Praise the Lord, we are out of there.
Today we went to the orphanage, the Kunming CWI. Don't' get me wrong, it was a nice (enough) place.
We were afraid of the babies' reactions, just as we're starting to bond. We took special steps to never be out of Ella's sight.
We were shuffled into a room were a perfunctory medical exam occurred.
Most of the attention was on Lexi, our traveling companion, who was having a melt down.
Ella, bless her, slept until being woken by a tongue depressor stuck down her throat.
They provided lunch for the babies.
Heather and I locked eyes, and we instantly sized it up as a test. The overall vibe was one of proprietary interest in the children - us considering them ours' since yesterday morning, versus the staff letting us know (gently) that we are still on their watch.
We fed Ella under watchful eyes.
A sweet special needs child, I say about 10 years old, wandered in and around us. The staff was not pleased untilthey saw us, especially Heather, reach out to her with smiles and small talk.
Otherwise, the place (at least what we were shown) seemed eerily empty.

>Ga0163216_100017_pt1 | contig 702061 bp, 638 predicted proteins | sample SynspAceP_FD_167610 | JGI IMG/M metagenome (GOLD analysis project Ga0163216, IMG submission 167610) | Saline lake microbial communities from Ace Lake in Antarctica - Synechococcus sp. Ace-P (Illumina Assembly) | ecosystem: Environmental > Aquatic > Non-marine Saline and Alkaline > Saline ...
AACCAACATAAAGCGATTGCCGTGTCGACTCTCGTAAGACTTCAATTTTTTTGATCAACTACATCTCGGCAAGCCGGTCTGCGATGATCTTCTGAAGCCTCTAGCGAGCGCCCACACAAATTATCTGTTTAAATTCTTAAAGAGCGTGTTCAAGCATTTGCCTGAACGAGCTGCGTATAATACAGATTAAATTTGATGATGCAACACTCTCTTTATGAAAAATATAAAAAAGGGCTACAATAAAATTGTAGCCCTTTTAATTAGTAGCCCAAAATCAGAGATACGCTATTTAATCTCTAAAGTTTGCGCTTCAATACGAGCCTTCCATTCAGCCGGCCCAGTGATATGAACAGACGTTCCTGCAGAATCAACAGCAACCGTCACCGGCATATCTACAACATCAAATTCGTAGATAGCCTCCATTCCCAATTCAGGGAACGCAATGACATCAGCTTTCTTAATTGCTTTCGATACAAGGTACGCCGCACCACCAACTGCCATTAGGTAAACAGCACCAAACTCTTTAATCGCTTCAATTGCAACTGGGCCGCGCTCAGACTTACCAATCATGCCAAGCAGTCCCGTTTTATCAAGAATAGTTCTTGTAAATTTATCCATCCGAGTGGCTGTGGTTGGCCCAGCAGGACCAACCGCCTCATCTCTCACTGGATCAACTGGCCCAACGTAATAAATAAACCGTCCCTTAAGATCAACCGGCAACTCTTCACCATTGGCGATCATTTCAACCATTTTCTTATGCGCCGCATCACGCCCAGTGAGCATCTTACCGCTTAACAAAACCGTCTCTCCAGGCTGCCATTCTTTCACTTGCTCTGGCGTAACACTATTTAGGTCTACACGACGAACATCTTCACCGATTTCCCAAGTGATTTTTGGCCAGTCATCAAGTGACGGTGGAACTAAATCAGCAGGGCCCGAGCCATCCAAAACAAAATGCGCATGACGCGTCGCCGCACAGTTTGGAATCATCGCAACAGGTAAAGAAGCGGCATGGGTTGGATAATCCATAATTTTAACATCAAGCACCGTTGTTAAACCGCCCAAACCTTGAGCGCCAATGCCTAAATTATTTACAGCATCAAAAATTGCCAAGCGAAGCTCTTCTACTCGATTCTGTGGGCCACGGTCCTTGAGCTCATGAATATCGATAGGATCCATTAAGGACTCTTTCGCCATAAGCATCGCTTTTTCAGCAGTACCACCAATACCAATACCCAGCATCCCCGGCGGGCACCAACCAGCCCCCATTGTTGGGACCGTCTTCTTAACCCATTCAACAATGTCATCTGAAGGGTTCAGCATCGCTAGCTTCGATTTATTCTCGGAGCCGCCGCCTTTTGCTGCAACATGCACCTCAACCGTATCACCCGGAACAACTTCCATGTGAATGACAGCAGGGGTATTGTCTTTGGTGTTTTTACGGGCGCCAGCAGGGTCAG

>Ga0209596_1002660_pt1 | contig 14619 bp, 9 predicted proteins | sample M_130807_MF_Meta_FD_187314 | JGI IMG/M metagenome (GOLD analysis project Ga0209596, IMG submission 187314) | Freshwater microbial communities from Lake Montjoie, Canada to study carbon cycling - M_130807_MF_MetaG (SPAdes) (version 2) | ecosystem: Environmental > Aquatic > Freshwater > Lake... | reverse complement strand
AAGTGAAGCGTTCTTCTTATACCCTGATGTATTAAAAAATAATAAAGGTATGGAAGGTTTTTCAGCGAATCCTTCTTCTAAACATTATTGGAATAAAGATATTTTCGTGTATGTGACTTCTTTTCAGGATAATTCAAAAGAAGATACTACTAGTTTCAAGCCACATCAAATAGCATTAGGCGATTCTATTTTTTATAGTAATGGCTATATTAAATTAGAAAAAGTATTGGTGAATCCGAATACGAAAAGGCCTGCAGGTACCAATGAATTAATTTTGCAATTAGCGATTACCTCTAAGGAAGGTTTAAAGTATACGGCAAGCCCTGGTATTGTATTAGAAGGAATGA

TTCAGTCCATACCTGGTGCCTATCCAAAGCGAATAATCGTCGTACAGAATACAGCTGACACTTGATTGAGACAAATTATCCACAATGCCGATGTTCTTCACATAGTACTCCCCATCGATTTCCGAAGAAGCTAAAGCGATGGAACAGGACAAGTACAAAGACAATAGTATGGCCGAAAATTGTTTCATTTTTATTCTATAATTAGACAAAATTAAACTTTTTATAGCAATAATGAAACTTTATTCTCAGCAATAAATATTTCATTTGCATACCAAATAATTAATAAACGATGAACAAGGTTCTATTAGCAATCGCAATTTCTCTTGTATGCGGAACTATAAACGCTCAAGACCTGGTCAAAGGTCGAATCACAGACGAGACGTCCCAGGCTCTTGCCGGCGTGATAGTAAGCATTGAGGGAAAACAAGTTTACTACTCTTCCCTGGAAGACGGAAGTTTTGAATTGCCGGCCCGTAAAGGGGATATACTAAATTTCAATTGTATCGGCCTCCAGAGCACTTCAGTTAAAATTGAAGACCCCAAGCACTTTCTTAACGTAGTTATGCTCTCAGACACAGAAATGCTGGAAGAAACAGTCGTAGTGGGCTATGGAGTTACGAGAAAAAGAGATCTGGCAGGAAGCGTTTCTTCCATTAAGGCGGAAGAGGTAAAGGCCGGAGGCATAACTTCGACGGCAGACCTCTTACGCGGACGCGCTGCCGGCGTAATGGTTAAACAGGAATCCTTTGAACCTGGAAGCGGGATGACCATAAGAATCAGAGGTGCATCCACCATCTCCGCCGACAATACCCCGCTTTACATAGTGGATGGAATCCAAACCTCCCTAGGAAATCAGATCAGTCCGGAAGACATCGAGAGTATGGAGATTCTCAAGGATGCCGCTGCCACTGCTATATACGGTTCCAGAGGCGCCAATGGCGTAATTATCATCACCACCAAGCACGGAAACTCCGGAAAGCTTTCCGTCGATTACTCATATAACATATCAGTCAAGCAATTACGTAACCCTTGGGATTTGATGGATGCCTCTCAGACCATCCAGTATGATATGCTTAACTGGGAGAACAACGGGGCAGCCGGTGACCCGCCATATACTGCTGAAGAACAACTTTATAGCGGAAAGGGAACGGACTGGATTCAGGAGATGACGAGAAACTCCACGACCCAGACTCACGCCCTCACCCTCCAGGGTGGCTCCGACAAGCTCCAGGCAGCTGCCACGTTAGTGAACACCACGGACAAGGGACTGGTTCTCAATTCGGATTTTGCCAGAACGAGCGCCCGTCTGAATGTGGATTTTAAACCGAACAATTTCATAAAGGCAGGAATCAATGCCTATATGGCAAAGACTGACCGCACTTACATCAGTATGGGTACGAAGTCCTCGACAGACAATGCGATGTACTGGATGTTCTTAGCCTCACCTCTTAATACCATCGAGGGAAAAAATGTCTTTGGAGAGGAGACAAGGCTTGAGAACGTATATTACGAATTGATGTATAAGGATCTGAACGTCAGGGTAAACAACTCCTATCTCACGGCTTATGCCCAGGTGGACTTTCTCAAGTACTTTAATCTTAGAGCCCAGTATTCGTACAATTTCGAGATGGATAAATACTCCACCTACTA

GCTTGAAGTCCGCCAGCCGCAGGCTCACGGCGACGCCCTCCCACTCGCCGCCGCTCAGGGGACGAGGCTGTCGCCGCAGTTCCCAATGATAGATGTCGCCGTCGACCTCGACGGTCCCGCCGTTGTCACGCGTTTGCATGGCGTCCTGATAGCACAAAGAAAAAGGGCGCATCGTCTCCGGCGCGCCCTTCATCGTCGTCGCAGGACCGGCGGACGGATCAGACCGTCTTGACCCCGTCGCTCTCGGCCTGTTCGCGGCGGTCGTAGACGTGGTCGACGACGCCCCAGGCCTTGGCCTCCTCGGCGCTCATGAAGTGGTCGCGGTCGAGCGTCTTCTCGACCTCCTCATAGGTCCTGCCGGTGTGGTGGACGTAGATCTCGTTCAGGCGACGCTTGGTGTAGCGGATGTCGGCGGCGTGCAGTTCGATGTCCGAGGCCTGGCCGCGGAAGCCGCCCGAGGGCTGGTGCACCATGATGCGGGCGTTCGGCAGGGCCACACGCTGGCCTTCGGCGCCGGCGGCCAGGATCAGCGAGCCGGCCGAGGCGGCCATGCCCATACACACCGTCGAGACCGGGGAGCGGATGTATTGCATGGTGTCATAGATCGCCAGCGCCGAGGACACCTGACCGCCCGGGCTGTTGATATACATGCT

We got to see the infant room, full of cribs. It was hospital-like, with a sweet staff that talked to us through a sliding window. They recognized Man Li right away, as did others. I locked eyes on one little baby and started to cry. There was nothing you could do but whisper, "It will be alright."
We next were allowed to go into a large room with about 5 severely handicapped children, just sitting there, as if on display for us. Just the same they were sweet. Not everyone went in, but Heather and I did. One little boy could high-five, so we did that and smiled. There was actually some comfort in knowing that these particular children were being cared for.
Next was lunch for the group, which was pretty good. It's amazing how good you can get with chop sticks after about four days of steadyuse, three meals a day. The Director and staff joined us.
Lexi was still in melt-down mode, prompting a lot of hands-on care by the staff, essentially ignoring her new adoptive mother, which brought us back to, and reinforced, the feeling of being tested.
Ella, well, that girl can hang. She was perfect. She made us look good. There is a video of (Ella) Man Li being stopped on the way out by (what I assume was) staff. You'll get a good sense of the Kunming fashion sense if you consider they were (apparently) returning to work, after lunch, at an orphanage.
Again, don't get me wrong, we will always be appreciative of the care that Man Li received. We were happy to see that the place is as nice as it is. We agree, there should be a test, and they should sniff us out. It was important to see that they take it seriously. It was just a weird experience. Just like modern China itself is a series of contradictions, I am glad that we had the opportunity.
We will never go back.
Link to Video